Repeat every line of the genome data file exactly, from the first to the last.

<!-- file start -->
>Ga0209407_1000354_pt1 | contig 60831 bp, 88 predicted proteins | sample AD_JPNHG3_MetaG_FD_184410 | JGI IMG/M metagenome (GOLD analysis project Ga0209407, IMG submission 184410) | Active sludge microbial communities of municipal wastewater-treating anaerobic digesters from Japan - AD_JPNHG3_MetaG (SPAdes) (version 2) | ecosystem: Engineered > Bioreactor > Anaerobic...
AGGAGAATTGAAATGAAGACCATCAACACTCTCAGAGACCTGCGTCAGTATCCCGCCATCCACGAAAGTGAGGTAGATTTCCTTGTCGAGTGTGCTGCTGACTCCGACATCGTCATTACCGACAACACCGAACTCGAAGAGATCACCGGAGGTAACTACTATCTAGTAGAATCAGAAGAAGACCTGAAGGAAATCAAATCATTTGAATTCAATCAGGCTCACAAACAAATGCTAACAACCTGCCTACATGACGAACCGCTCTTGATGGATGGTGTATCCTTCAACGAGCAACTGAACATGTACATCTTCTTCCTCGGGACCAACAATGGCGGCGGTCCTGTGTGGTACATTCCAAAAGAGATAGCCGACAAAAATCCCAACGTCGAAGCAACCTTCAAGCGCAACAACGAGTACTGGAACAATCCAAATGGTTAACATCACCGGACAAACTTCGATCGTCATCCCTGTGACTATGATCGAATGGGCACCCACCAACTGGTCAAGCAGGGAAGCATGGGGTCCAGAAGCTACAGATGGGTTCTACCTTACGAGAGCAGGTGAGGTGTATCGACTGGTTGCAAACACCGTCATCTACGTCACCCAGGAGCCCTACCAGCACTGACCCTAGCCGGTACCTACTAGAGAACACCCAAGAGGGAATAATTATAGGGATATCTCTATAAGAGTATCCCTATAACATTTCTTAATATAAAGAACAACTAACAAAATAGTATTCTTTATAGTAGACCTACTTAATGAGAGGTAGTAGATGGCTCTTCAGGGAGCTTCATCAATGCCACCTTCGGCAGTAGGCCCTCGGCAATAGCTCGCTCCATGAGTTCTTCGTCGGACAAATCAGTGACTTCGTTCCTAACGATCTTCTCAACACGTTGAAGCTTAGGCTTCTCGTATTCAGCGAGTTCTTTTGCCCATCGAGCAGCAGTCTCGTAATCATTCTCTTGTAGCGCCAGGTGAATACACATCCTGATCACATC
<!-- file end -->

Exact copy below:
>Ga0209407_1000354_pt1 | contig 60831 bp, 88 predicted proteins | sample AD_JPNHG3_MetaG_FD_184410 | JGI IMG/M metagenome (GOLD analysis project Ga0209407, IMG submission 184410) | Active sludge microbial communities of municipal wastewater-treating anaerobic digesters from Japan - AD_JPNHG3_MetaG (SPAdes) (version 2) | ecosystem: Engineered > Bioreactor > Anaerobic...
AGGAGAATTGAAATGAAGACCATCAACACTCTCAGAGACCTGCGTCAGTATCCCGCCATCCACGAAAGTGAGGTAGATTTCCTTGTCGAGTGTGCTGCTGACTCCGACATCGTCATTACCGACAACACCGAACTCGAAGAGATCACCGGAGGTAACTACTATCTAGTAGAATCAGAAGAAGACCTGAAGGAAATCAAATCATTTGAATTCAATCAGGCTCACAAACAAATGCTAACAACCTGCCTACATGACGAACCGCTCTTGATGGATGGTGTATCCTTCAACGAGCAACTGAACATGTACATCTTCTTCCTCGGGACCAACAATGGCGGCGGTCCTGTGTGGTACATTCCAAAAGAGATAGCCGACAAAAATCCCAACGTCGAAGCAACCTTCAAGCGCAACAACGAGTACTGGAACAATCCAAATGGTTAACATCACCGGACAAACTTCGATCGTCATCCCTGTGACTATGATCGAATGGGCACCCACCAACTGGTCAAGCAGGGAAGCATGGGGTCCAGAAGCTACAGATGGGTTCTACCTTACGAGAGCAGGTGAGGTGTATCGACTGGTTGCAAACACCGTCATCTACGTCACCCAGGAGCCCTACCAGCACTGACCCTAGCCGGTACCTACTAGAGAACACCCAAGAGGGAATAATTATAGGGATATCTCTATAAGAGTATCCCTATAACATTTCTTAATATAAAGAACAACTAACAAAATAGTATTCTTTATAGTAGACCTACTTAATGAGAGGTAGTAGATGGCTCTTCAGGGAGCTTCATCAATGCCACCTTCGGCAGTAGGCCCTCGGCAATAGCTCGCTCCATGAGTTCTTCGTCGGACAAATCAGTGACTTCGTTCCTAACGATCTTCTCAACACGTTGAAGCTTAGGCTTCTCGTATTCAGCGAGTTCTTTTGCCCATCGAGCAGCAGTCTCGTAATCATTCTCTTGTAGCGCCAGGTGAATACACATCCTGATCACATC